Japan influenced who I have become today. I left Japan when I was fourteen. I was young enough that many things were seamlessly woven into my character, but old enough to be consciously aware of how it was impacting me and I could observe it almost from a third party standpoint. I was able to cultivate and reflect in a way that my younger siblings weren’t able to yet. The Japanese aesthetic, I don’t mean visual aesthetic, but the Japanese philosophy towards things, life and nature, and how they interact, I think has really become a part of how I feel about things as well.

What was your inspiration behind Litchfield’s interior?

I’m probably the worst person to talk to about planning a business and executing it because while it was planned, I went with what felt right. As I was developing the aesthetic for the interior of the store, once I found the space, which is a long very linear concrete space, it became very obvious to that it was my grandfather’s home. My grandfather built a house right around the time I was born with a lot of exposed concrete, beautiful hardwoods and grass cloth. It just seemed like a natural shell for the things that I sell. It’s reflective of our family and how we live. It’s one of the spaces in my life that I love the most. I worked with my mom on the design. She has an incredible design sense that I lean on more than anyone else’s. My brother built the shelves. I was lucky enough to tap into some resources that I had, to pull things together. The look of the store is definitely rooted in my grandfather’s house.

What’s role does intelligent design play in terms of items you stock?


I try to exclusively bring in things that are intelligently designed. There are millions of products around the world, so if it were just a matter of stocking the shelves in terms of beautiful things, it would be a much easier task. If it were just stocking the shelves with things that are useful, again, not a difficult task. To mandate that everything in the store is as beautiful as it is useful is my goal. It’s easy to fill your life with things. Mediocrity is very easy. I don’t think intelligent design needs to be expensive or exclusive; I think there’s space in all our lives for intelligently designed products. I personally know that if something is financially a stretch for me, I’d rather do without it until I can get something that I love and will last. I would much rather do that than fill that hole in my life with a product that just gets me by for another 6 months. I think that elegantly designed things are better for the environment, better to be used, and better all around. It does take some digging, but I think it’s worth it.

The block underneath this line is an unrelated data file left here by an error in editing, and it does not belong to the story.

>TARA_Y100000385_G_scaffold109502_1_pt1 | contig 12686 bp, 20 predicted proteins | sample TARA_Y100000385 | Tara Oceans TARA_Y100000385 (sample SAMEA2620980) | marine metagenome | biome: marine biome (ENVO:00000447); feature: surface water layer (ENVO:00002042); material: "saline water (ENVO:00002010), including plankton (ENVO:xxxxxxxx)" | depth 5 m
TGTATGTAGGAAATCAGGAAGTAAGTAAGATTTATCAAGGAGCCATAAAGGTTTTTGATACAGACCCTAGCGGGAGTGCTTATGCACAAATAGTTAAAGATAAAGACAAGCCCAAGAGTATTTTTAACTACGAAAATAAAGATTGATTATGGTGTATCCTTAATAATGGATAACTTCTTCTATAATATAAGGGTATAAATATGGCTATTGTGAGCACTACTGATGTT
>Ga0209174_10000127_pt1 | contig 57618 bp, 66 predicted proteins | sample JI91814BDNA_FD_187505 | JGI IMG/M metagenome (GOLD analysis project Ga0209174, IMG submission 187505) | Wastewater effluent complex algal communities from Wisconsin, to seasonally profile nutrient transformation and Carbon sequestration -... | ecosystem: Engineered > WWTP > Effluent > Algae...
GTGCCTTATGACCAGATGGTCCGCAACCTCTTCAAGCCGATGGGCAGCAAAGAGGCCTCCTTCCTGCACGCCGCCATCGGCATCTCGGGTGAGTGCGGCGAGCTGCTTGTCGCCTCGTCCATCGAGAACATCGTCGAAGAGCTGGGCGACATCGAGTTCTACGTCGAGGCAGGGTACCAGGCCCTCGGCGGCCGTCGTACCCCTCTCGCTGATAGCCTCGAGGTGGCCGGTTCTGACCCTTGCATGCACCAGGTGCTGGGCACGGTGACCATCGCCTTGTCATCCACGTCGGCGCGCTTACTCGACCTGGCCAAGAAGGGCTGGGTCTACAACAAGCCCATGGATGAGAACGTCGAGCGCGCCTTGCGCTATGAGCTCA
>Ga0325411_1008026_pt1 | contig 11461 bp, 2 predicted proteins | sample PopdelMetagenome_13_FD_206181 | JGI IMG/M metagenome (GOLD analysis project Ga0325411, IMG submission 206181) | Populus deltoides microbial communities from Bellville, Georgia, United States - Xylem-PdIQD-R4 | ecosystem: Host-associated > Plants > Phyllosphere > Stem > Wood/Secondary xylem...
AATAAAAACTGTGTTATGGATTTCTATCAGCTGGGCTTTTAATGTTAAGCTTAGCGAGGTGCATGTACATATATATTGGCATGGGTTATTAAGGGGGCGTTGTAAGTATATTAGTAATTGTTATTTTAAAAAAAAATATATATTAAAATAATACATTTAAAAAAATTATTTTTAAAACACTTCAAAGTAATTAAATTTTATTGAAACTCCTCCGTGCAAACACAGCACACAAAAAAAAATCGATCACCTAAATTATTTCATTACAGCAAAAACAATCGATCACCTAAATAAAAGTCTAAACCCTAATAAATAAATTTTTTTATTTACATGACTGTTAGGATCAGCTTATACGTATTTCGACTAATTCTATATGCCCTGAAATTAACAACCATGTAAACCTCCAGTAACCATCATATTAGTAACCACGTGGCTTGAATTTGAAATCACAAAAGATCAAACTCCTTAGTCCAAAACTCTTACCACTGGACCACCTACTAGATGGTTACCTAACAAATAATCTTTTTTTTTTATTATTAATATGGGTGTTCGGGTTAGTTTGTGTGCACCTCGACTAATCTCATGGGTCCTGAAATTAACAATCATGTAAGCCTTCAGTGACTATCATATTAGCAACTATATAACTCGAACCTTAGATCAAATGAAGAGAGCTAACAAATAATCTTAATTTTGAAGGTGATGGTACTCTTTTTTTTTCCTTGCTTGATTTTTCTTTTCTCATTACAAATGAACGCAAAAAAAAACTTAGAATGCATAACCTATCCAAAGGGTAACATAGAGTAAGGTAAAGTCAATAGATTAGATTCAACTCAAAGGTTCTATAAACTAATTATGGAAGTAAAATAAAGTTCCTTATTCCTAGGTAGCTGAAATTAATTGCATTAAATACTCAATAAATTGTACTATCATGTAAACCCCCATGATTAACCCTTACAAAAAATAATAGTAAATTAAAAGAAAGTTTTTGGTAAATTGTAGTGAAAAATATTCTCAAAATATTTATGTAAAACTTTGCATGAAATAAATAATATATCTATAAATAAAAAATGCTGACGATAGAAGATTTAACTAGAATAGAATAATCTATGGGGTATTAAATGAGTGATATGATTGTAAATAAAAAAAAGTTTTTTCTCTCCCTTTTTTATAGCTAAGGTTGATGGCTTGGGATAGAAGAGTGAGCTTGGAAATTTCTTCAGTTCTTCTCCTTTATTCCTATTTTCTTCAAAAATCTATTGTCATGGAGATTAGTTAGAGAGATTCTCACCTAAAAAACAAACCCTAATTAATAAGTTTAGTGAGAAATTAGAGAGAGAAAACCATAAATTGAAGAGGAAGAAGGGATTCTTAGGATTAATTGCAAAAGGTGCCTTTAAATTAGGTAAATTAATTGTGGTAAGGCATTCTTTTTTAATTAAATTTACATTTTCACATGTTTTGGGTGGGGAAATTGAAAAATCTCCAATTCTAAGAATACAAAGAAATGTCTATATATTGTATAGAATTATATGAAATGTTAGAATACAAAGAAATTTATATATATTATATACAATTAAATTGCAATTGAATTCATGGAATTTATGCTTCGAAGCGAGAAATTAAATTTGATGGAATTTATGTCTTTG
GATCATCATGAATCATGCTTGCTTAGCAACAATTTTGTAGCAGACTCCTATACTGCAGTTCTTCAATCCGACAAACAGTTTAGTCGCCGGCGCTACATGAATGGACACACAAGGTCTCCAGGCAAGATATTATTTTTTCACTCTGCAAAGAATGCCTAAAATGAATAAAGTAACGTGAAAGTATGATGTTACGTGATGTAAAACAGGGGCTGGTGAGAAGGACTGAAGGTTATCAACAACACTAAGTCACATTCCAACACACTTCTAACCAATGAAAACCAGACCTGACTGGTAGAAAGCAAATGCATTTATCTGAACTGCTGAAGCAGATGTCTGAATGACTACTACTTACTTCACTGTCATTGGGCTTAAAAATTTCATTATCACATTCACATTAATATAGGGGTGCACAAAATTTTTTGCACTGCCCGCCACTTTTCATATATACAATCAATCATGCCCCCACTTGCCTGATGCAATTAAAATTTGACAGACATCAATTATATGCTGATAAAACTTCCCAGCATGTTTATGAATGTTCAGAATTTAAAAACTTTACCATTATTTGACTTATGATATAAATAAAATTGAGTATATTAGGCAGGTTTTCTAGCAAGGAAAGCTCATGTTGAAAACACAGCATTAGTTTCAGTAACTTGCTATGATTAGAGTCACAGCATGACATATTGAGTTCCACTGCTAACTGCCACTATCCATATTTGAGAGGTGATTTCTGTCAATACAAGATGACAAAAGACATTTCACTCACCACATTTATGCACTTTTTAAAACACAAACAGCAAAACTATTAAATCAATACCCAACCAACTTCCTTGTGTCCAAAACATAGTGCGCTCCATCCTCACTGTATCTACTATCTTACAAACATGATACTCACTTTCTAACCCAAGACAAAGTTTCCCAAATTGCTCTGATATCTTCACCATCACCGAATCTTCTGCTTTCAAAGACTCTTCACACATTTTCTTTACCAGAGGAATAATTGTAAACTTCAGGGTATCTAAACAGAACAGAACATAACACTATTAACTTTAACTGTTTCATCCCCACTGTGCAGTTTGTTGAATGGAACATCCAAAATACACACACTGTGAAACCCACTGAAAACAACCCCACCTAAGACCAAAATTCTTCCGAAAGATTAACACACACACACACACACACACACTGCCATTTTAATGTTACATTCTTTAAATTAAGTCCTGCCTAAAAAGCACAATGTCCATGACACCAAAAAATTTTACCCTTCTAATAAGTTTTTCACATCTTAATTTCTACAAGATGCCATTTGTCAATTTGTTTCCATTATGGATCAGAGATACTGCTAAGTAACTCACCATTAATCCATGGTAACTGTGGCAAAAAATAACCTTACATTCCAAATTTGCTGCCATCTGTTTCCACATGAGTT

What are some things about your neighborhood that you hold dear?

Honestly, you hear people talk about never leaving four blocks from where they live. You don’t really need to leave Gastown to find some of the best things in Vancouver. Gastown is home to the best food, the best cafés and some of the most interesting people. The thing that I’ve been the most struck by is how tight, how strong and how warm the community is. The people of Gastown are just incredible. The shop owners, the cafe owners, the people that live around here, everyone is incredible. It’s really neat. It’s an awesome vibe. I feel lucky to be a part of it.

The original interview has been edited for length. Read the full text here.